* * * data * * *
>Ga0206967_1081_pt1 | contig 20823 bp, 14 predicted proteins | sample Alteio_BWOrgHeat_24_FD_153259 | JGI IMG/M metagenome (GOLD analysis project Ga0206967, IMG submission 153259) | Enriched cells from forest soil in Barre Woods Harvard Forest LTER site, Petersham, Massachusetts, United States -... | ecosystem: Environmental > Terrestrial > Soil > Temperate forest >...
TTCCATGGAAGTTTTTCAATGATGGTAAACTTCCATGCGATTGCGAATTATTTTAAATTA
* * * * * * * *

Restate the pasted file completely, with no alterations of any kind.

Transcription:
>Ga0206967_1081_pt1 | contig 20823 bp, 14 predicted proteins | sample Alteio_BWOrgHeat_24_FD_153259 | JGI IMG/M metagenome (GOLD analysis project Ga0206967, IMG submission 153259) | Enriched cells from forest soil in Barre Woods Harvard Forest LTER site, Petersham, Massachusetts, United States -... | ecosystem: Environmental > Terrestrial > Soil > Temperate forest >...
TTCCATGGAAGTTTTTCAATGATGGTAAACTTCCATGCGATTGCGAATTATTTTAAATTA